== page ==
One of those risks is that you may get rained on. Unfortunately, one Wednesday I was unable to avoid that risk and had to bike home in the rain. It was unpleasant. I definitely wish I had not been wearing jeans for that trip, given that cotton absorbs so much water. I was soaked to the bone by the time I got home. If you have the option to bring your bike onto the bus or subway to avoid the elements, I definitely would recommend it over biking in the rain. 

Finally, you need to invest in a good bike lock and be comfortable riding your bike in city traffic. I hesitate to call these downsides, as they are more like necessary evils but they merit mentioning. I was lucky enough that I had an office where I could secure store my bike, but had I needed to lock it up there was no shortage of locations. I also felt very comfortable riding on the busy streets of Atlanta due to the 20MPH top speed of the eBike, but use a bike lane wherever possible and obey the rules of the road.

Outlook: I think I need an eBike 

A Trek FX+ 2 eBike.

(Image credit: Trek)

Despite having my parade literally rained on, I enjoyed my time taking the eBike to work and would highly recommend it to anyone who has the option. Are there some caveats? Sure. You need to have an accessible path (no highways) from your home to your office and somewhere to safely lock the eBike. Plus, you may find yourself upgrading to a slightly sportier (and water-resistant) office wardrobe.

But overall, it's a great way to get a bit of exercise in, not use gas and save a bit of money. That’s a tough combination to beat, so make sure to check out our best eBikes list to pick out your new way to get to work. 

Malcolm McMillan
News Writer

Malcolm McMillan is a News Writer for Tom's Guide. Before writing for Tom's Guide, he worked many retail jobs and many Black Fridays, including a stint for Microsoft. He is passionate about video games and sports, though both cause him to yell at the TV frequently. In his spare time, Malcolm is a fantasy football analyst. He proudly sports many tattoos, including an Arsenal tattoo, in honor of the team that causes him to yell at the TV the most.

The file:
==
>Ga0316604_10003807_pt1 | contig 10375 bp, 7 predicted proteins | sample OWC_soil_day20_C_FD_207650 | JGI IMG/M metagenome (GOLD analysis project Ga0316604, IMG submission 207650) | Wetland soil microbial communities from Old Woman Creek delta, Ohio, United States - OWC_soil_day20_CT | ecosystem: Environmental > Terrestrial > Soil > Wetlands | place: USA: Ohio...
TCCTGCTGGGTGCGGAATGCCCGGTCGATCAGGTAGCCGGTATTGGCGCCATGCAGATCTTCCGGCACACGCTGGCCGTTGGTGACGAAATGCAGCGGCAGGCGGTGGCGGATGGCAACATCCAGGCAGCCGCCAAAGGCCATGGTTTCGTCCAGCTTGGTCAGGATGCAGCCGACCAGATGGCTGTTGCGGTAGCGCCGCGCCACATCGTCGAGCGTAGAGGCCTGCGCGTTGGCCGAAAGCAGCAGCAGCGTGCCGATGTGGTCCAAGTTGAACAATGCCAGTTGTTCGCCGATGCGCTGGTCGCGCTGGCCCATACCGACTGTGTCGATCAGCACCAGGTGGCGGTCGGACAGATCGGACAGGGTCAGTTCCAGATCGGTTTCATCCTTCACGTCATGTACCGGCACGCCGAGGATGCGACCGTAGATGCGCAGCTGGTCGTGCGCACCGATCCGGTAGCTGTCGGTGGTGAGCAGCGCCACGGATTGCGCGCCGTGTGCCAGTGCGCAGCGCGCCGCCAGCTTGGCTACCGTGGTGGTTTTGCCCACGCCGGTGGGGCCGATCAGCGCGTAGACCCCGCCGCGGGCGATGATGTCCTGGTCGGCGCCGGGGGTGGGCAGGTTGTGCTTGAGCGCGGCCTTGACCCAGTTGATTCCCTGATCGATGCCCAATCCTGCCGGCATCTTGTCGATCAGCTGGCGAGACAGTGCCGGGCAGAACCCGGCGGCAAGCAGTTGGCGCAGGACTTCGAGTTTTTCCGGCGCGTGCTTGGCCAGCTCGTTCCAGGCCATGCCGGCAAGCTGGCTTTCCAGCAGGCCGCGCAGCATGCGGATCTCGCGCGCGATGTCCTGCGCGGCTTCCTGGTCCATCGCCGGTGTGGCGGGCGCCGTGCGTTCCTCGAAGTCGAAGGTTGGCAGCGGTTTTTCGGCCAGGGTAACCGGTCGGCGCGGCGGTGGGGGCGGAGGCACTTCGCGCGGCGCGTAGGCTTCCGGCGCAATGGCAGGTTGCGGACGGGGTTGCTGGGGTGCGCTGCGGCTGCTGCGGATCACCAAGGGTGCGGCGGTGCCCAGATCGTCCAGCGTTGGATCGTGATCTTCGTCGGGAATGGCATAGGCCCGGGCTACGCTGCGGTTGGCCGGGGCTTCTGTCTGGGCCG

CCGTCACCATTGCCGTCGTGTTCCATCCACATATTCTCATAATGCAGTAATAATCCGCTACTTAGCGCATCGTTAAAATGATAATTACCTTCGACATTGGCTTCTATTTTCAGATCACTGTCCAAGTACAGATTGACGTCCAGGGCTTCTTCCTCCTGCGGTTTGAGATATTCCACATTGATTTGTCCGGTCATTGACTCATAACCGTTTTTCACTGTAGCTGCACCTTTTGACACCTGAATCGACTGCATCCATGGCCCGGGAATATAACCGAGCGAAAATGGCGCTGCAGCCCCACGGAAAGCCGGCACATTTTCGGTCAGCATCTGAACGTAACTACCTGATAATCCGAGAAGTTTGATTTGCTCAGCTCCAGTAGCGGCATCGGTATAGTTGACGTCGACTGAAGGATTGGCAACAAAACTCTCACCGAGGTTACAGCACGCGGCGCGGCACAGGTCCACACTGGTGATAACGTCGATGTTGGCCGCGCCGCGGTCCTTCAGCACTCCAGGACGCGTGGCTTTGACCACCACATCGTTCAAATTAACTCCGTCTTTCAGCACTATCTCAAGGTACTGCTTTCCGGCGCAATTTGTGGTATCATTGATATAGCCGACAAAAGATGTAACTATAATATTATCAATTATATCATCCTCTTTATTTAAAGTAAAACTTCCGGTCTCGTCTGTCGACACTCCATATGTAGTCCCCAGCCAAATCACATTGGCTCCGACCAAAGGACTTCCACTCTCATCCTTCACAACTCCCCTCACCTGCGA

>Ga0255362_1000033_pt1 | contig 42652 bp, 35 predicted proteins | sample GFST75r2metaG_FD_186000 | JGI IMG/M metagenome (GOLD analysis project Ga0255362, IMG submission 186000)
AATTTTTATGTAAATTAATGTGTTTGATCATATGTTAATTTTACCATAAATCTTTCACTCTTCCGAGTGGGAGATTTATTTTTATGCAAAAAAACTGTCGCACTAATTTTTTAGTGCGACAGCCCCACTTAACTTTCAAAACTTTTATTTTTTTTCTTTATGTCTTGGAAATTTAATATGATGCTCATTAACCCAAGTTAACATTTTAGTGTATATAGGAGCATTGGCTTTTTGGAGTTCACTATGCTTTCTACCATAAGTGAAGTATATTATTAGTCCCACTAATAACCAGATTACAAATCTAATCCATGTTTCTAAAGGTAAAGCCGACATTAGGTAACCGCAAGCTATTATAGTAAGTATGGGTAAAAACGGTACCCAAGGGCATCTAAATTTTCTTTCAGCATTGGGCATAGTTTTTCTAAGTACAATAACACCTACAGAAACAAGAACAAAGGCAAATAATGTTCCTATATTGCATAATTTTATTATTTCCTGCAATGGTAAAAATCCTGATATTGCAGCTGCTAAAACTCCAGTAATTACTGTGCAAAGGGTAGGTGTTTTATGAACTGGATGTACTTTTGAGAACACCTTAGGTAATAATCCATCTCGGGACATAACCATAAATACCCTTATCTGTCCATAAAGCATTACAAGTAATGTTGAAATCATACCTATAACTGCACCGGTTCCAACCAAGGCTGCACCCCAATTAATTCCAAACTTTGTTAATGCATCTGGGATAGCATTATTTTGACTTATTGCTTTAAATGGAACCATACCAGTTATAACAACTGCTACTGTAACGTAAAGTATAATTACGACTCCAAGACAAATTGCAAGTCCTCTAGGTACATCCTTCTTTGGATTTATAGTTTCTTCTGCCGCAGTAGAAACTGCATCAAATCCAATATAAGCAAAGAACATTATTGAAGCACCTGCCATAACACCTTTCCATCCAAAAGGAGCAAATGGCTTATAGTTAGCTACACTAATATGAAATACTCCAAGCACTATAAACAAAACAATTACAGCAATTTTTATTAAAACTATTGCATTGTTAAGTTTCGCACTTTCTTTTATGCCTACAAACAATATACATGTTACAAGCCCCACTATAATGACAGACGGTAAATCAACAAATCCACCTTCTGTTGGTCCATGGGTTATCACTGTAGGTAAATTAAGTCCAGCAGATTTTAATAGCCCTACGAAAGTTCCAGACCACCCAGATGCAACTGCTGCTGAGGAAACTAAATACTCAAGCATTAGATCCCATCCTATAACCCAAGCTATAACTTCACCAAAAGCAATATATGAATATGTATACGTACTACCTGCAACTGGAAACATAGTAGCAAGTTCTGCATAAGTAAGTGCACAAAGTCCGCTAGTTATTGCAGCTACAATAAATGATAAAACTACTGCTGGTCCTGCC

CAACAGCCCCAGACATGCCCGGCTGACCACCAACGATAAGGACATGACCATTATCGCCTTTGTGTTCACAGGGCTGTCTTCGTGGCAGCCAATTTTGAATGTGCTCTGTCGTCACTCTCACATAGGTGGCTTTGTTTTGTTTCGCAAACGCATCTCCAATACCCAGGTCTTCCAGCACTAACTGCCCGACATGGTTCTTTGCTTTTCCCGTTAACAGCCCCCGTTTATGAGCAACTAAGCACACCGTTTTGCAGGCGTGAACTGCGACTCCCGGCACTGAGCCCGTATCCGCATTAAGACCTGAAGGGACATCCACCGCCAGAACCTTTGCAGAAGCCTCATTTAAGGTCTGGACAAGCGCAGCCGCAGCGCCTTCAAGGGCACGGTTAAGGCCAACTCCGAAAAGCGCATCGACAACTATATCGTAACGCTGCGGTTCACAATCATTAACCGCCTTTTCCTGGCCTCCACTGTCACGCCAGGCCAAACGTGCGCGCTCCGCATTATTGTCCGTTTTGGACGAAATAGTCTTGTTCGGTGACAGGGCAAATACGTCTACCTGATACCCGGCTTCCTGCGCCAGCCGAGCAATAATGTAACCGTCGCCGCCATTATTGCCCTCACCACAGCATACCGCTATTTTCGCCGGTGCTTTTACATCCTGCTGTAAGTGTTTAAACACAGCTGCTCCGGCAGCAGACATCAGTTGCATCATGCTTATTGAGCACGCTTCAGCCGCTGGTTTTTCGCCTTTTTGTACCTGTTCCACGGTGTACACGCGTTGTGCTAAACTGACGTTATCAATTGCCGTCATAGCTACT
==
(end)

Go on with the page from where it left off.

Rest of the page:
• Domt
    Hi, I live in the UK so not bothered by the Rain, but did you account for the gas in your 12 bucks?
    Reply
  • pcampbell804
    Good article, and it's nice the bike was equipped with a rack and a rear fender. I would have added a front fender myself, and it's rather odd that it's missing on this model. In terms of exercise and being sweaty, with the right e-bike, you can arrive at work with zero sweat, but also get a better workout than a pedal bike... if you choose. I'm a former marathon cyclist, and all you have to do is drop that pedal assist level down, and it's like riding with weights! This makes a standard road bike feel light as a feather in comparison, and I've gotten some leg-burning workouts that I just can't achieve on my regular bikes! Turn up the pedal assist and the opposite is true, and you can glide along effortlessly. My e-bike also has a throttle, and at the end of the day when I'm sometimes completely spent, it's my best friend. I've never bought into the whole "earn your ride" concept. Is riding a bike supposed be punishment, and the only ones allowed to relax after a hard day are those in 4,000 pound vehicles? I think not! 😉

    I rode to work for a few months last year, and weather was the biggest obstacle. I live in Michigan, and when the snow arrives, most bike paths are completely abandoned. You can dress for the cold, and I even have a heated helmet, but when they use bike paths as a place to dump snow from the roads, it's game over. Thanks again for the article!
    Reply